At least eight people have been killed in attacks targeting Christians and Shi'ite Muslims as they prepare to observe coinciding holidays.
A bomb exploded near a historic church in the northern Iraqi city of Mosul Wednesday, killing two people in the latest attack targeting the city's Christian minority.
The attack wounded five people and caused damage to the Church of St. Thomas, which dates back to the eighth century. The bombing came a day before Christians are due to celebrate Christmas Eve.
Islamic militants in Iraq have frequently targeted Christians since the 2003 U.S.-led invasion, driving many to flee the country.
In Baghdad, police say three separate bombings targeting Shi'ite worshipers killed at least six people and wounded about 40 others.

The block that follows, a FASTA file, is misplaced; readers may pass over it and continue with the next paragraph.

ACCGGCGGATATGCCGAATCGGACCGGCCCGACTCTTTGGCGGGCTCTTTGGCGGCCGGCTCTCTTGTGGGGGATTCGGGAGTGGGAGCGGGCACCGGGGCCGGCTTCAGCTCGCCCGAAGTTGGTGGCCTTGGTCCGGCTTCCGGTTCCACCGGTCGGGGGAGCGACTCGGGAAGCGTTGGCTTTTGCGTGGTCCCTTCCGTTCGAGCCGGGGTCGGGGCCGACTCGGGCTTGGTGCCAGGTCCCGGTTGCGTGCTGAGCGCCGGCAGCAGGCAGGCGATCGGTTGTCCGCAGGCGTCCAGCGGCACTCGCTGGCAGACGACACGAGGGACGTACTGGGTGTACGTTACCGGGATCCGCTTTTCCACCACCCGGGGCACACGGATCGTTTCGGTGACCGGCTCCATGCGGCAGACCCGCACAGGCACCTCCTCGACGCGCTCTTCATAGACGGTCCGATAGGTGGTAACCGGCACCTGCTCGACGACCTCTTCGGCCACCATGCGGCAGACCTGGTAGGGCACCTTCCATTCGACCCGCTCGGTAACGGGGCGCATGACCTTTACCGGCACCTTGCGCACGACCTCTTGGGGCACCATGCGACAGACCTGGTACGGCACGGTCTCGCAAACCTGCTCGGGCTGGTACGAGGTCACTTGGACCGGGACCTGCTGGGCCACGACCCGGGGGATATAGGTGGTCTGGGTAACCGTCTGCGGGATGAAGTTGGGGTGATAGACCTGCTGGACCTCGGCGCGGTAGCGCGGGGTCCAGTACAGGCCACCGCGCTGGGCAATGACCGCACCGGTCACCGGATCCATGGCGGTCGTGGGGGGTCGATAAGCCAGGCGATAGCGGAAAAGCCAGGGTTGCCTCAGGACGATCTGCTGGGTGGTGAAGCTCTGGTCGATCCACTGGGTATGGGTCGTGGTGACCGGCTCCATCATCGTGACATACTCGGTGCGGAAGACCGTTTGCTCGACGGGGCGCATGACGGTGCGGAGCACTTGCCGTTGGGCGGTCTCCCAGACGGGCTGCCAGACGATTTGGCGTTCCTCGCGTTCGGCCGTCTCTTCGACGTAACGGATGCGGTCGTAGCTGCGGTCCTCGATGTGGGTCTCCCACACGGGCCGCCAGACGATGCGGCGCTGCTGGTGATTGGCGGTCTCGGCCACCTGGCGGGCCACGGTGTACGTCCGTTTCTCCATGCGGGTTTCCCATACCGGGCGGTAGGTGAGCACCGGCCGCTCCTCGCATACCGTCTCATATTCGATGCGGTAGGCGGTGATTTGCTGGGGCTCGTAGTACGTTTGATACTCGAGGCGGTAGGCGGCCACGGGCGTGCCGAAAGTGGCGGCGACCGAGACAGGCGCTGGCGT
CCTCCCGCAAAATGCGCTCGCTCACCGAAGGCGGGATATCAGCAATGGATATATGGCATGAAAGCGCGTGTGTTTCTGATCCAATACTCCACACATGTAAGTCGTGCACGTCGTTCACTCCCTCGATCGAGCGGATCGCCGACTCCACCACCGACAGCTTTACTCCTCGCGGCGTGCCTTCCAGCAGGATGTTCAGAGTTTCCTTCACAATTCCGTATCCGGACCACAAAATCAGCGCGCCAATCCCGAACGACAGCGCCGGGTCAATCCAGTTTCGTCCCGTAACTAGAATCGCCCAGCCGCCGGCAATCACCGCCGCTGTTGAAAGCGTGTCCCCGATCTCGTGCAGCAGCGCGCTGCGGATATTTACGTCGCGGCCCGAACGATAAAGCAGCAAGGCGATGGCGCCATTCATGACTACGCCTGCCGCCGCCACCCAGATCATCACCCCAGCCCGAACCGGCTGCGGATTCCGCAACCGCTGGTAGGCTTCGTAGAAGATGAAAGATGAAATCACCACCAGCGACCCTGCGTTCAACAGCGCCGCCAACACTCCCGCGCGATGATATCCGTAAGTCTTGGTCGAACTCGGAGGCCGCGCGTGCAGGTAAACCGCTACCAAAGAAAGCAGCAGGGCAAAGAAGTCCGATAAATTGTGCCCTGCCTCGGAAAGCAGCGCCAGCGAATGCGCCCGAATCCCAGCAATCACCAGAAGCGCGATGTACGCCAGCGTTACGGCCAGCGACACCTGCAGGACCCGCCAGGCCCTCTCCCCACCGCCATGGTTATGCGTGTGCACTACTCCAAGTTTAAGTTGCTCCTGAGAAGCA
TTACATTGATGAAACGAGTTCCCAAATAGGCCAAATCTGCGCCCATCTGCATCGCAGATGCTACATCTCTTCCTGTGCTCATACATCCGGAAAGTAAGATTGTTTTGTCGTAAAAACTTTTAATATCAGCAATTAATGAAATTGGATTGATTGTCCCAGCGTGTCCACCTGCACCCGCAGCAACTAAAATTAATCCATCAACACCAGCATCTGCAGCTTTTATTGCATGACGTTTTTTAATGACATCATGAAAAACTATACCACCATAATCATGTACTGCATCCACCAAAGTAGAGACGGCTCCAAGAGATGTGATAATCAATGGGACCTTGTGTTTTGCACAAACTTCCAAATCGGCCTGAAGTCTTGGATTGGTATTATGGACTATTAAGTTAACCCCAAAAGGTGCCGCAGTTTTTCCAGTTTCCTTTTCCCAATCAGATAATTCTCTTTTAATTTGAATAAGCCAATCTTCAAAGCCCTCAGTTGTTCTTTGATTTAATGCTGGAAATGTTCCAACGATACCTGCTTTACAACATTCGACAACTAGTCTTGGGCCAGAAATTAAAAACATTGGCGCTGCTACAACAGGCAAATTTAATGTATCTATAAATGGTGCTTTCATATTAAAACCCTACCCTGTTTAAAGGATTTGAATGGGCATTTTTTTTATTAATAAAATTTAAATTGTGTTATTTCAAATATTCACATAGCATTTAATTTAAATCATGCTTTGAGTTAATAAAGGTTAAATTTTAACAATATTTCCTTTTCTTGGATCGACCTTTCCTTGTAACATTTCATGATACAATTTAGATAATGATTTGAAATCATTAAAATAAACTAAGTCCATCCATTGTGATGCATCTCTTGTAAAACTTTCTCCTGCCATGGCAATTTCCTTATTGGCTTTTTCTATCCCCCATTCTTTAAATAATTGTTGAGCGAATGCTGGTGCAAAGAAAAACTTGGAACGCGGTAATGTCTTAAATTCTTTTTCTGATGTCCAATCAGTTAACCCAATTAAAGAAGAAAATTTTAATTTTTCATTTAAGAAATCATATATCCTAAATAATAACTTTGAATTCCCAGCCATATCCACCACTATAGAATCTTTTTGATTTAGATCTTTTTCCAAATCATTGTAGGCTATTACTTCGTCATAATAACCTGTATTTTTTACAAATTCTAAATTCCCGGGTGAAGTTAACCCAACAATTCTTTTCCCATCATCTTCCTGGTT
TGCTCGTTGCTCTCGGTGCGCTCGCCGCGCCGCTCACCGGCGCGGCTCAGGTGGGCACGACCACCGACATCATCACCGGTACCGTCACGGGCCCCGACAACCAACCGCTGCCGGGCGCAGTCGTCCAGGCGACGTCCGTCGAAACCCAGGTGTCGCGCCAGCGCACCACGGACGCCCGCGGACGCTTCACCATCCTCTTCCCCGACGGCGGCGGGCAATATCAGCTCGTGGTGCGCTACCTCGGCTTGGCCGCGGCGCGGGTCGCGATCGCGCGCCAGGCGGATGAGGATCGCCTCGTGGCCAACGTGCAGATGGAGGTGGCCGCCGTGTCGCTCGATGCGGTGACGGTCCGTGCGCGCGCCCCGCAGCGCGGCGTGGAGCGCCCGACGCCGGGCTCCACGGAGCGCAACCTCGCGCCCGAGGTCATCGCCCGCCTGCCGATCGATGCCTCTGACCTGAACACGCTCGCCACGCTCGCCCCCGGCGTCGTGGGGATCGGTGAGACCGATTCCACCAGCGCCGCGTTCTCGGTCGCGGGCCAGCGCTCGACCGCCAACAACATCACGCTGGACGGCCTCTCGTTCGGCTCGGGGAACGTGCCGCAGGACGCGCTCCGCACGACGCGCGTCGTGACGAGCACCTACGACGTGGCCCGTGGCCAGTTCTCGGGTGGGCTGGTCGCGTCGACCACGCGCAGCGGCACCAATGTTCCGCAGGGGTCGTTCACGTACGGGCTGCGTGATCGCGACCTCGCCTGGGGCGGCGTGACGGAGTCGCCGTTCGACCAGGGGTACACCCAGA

The attacks came as Shi'ites gathered to observe the solemn Ashura holiday, which marks the seventh-century killing of the grandson of the Prophet Muhammad.
And in northern Baghdad, a bomb planted on a minibus killed at least one person and wounded three others.
A day earlier, gunmen shot dead Iraqi brigadier general Riyadh Abdulmajeed in front of his home in western Baghdad.
In other news, the U.S. military says Iraqi troops and their American advisers arrested a suspected member of a Shi'ite militant cell and two accomplices in southern Baghdad Wednesday.
It says the militant is believed to be responsible for mortar attacks in September against security forces and civilians in southern Iraq's Basra region.
The U.S. military also says Iraqi troops and U.S. advisers arrested four suspected terrorists Wednesday in the town of Rashidiyah, north of Mosul.
It says the four suspects are thought to be associates of an Al-Qaida in Iraq member responsible for suicide bombings in the towns of Balad and Muqdadiyah.
Some information for this report was provided by AP and Reuters.